Last updateTue, 17 Mar 2015 2pm


"India has a lot to offer in terms of Twitter stories" – Twittamentary director

Two Indian social media consultants, Avinash Kalla and Bhaskar Pant, plan to release “Twittamentary India”, a film made in collaboration with Singapore-based documentary filmmaker Tan Siok Siok. Like Siok’s 2012 original “Twittamentary”, the new film will take a look at the Twitter community with the help of people on the social media website.

“Twittamentary India” will explore the interactions that politicians, journalists and ordinary people have on Twitter in the country.

Reuters' Arnika Thakur spoke to Siok about social media, “Twittamentary” and how India became the first country chapter.

Q: How did “Twittamentary” happen?

A: The motivation for making the film came about from my own experience on Twitter. I was kind of an early adopter and I came on Twitter in 2007, before it became mainstream … When I first started using it I thought it was quite inane. I couldn’t understand why anyone would want to be doing this … But when I started using it, I was amazed by the connections I was able to make, and by the amount of relationships and friendships I was able to form. At the same time I found that those who are really into Twitter had a really hard time trying to convey their experience to people who don’t get it. So I thought that it would actually be a very good topic for a film as film or video can be more visceral and you can convey emotion and experience that will be in logical terms.

Q: Why did you decide to do it by crowd-sourcing?

A: I thought the best way to make a film about Twitter is with the help of everyone on Twitter … When I first started the project I would say that if we can ever get the film made, we would really prove that Twitter works because everything that the film requires comes through Twitter. The story, the idea, the production teams and all the screenings that we organized throughout the world, it all comes through connections from Twitter.

Q: Why have an India chapter?

A: You see very interesting stories in India because of the democratic structure. People are very outspoken and therefore they are also outspoken on Twitter. I think the culture is such that you can see a lot is out in the open in social media, and there are lot of dynamic complex societies where you can really see the sociological impact of Twitter and it’s been laid out in a very public way and it leads to a good film.

Q: Are people from other countries interested?

A: I come from Singapore, so there is definitely interest in Singapore, of doing something that focuses on Singapore. While I was tweeting about Twittamentary India, I got a response saying, what about Poland? So you never know who will put up their hand and say they want to do it or it will be very good to have a film about my country or my people so I think that immediately Singapore (and) the UK will be a big possibility. I think that there is some interest in Pakistan. I think once the Indian chapter comes out, quite naturally there will be other enquiries about making other chapters.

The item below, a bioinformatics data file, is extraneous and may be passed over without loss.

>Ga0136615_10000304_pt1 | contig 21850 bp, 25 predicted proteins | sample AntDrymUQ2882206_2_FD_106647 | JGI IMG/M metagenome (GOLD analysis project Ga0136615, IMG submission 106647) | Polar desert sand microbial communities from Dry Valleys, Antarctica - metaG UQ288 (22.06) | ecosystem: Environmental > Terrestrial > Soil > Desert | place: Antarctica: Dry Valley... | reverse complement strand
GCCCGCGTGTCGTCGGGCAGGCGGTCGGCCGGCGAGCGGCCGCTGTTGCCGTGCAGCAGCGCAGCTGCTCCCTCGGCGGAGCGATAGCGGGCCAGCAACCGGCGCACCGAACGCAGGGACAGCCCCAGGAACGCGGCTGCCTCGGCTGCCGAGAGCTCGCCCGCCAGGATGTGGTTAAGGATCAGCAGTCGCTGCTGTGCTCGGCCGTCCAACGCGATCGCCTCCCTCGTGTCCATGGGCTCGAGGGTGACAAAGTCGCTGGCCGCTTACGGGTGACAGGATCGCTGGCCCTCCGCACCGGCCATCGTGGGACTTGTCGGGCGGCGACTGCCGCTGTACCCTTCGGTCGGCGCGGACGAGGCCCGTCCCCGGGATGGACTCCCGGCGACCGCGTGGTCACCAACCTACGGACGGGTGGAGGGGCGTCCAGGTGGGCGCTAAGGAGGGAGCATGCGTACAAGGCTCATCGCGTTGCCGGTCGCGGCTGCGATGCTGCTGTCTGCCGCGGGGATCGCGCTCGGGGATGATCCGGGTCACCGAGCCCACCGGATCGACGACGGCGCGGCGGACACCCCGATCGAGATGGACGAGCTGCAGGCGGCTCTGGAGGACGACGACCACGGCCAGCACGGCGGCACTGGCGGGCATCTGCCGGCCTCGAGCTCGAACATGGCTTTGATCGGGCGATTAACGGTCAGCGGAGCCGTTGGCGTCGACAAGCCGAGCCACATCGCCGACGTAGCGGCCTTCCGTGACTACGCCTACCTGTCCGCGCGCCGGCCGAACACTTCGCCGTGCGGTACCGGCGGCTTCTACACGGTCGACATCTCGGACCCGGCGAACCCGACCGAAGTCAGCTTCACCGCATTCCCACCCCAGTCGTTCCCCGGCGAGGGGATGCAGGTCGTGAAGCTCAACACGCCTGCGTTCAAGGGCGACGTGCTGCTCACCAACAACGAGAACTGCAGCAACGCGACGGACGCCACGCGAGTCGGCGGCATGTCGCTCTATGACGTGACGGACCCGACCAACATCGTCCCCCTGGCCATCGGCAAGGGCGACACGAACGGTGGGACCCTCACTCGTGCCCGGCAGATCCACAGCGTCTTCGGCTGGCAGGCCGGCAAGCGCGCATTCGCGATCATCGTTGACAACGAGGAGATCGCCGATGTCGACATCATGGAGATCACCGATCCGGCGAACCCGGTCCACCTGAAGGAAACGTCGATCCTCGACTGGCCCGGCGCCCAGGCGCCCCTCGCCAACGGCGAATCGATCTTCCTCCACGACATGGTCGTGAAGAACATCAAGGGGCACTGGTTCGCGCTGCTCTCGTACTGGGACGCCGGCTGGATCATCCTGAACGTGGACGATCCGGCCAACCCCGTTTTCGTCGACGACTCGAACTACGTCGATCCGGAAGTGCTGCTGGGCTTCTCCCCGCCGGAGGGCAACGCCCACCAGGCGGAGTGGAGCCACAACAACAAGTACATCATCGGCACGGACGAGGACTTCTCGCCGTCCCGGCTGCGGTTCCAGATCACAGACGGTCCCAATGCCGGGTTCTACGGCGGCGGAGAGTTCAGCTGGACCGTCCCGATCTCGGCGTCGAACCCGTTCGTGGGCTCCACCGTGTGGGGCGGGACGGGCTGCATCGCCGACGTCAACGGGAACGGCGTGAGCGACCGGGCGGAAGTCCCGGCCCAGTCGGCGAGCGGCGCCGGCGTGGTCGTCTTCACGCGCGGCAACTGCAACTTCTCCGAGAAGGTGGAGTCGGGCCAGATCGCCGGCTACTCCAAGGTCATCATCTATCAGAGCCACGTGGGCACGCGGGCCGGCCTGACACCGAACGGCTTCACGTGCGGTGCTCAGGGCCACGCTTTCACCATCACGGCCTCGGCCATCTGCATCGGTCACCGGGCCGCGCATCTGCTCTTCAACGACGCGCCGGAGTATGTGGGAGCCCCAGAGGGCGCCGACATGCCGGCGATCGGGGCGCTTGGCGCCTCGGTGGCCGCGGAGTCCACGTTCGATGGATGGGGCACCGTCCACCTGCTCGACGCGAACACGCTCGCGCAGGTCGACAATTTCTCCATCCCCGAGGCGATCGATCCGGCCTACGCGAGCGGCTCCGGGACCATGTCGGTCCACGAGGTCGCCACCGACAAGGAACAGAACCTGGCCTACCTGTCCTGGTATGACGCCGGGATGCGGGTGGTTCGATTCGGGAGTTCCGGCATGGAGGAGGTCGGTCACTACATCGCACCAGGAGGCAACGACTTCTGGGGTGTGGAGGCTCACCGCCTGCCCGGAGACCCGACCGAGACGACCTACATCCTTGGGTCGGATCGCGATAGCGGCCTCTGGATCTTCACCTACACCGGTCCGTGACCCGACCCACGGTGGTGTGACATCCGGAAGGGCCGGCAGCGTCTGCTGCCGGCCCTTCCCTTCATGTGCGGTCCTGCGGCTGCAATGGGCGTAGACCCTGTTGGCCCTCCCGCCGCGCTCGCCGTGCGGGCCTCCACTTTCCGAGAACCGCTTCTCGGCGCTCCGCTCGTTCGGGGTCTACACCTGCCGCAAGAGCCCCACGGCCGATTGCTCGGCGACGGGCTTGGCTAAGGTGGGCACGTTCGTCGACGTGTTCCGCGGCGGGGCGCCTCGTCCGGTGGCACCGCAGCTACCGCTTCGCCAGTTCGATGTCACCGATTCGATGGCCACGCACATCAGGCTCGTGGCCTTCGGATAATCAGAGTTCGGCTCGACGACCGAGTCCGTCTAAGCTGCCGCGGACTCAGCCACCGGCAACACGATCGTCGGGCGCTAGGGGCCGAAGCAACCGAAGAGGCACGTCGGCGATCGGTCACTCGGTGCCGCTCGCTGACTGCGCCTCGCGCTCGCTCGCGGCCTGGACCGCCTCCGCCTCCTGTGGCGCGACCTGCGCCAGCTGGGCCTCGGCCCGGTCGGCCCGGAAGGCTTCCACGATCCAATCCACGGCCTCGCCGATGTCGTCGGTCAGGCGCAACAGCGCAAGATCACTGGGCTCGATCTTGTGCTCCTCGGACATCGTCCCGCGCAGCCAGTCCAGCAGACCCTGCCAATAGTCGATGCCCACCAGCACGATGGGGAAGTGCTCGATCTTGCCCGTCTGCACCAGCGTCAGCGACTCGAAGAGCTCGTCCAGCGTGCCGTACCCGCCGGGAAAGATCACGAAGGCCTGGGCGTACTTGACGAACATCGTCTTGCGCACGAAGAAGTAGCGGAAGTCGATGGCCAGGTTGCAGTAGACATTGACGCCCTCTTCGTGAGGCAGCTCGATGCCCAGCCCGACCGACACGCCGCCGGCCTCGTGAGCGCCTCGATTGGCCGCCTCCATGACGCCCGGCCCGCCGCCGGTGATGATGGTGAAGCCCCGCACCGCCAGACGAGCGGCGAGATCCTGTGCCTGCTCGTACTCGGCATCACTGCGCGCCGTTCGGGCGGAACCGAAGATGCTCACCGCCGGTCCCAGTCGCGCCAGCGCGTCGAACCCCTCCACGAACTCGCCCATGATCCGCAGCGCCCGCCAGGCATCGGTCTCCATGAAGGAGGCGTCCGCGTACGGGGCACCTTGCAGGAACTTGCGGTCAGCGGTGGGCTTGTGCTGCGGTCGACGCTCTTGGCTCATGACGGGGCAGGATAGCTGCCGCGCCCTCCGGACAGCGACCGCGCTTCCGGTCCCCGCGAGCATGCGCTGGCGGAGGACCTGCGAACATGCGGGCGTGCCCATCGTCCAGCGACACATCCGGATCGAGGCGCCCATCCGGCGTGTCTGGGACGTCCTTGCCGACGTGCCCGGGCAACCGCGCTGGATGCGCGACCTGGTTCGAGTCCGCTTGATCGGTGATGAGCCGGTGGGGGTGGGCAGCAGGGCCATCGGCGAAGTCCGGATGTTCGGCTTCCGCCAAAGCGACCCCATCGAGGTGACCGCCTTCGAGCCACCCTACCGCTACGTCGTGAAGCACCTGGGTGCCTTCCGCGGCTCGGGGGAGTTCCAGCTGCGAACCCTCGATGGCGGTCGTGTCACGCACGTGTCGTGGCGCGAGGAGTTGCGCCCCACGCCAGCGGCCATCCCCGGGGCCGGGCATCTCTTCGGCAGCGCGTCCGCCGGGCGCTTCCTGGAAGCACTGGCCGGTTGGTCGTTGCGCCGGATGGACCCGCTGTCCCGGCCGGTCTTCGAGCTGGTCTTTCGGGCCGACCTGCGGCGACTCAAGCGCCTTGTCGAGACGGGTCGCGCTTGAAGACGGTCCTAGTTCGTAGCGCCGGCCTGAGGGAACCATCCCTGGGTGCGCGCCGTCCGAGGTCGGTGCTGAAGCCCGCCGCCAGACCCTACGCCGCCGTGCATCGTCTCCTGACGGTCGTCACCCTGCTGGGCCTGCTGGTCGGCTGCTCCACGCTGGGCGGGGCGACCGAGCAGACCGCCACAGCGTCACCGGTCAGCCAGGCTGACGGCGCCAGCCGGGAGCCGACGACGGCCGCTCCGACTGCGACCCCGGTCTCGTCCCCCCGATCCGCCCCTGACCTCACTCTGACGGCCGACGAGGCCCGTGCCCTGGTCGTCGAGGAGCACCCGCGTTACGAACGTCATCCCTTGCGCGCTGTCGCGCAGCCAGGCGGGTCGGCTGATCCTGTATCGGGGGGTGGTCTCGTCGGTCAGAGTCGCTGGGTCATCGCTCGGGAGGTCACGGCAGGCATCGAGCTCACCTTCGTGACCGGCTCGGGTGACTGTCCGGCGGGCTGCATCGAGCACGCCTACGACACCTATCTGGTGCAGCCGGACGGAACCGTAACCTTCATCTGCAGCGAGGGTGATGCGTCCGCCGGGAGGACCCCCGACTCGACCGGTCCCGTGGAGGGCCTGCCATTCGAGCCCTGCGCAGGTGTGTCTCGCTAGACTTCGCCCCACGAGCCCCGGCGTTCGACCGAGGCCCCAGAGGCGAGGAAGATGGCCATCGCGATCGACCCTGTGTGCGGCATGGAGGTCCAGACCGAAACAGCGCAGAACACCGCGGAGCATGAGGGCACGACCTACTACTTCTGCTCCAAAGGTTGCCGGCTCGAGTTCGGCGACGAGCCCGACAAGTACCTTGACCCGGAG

Q: What difference do you think Twitter makes in our lives?

A: I think a lot of what you see reported on Twitter tends to focus more on the obvious and superficial like the celebrity and celebrity tweets, certain people tweeting about their food or posting pictures of their lunch, but I find that overall, the most impact that I see Twitter having is actually on someone’s identity. I think what happens is that we will start connections and the people that we are connected to in our real time connections, they actually kind of become our virtual peer group, they become the people that we identify with. For some people the change after they come on Twitter is not dramatic, but for a number of other people it actually reshapes their identity and how they see themselves and their community. Their community become the people that they share an interest with and it could be anyone from across the world.

Q: Why Twitter? Why not another social media platform?

A: On Facebook I tend to stay within a certain circle, I extend it somewhat, but it is not wide open. I stay pretty much close and restrict it to the people I have met before. I find that the open nature of Twitter is (conducive) to more unexpected stories, to more unexpected connections, so from a story telling point of view I can have a richer range of stories to tap on. And second of all, I think that on Twitter, what is possible is that you can actually tap on the way of filmmaking that is essentially genuinely participatory. I don’t think it is quite possible to crowd-source a Facebook documentary, the way I have done Twittamentary.

I was always asking for help for the film on Twitter. On Twitter the subculture is such that it is perfectly normal to meet people that you haven’t met before, it is perfectly normal to make connections that are unexpected and I think therefore I wanted to tap on how social media has transformed the way that we tell stories, a Twitter documentary allows me more scope for adventure. I think if I would have done a documentary on Facebook I would have to fall back on the conventional way of making the film, and the way that I made Twittamentary was that essentially what happened was that all these strangers around the world helped me make the film, some of them became my friends, but others were kind of people who came and gave me help in a small way without asking for anything in return.

- Arnika Thakur, Reuters India



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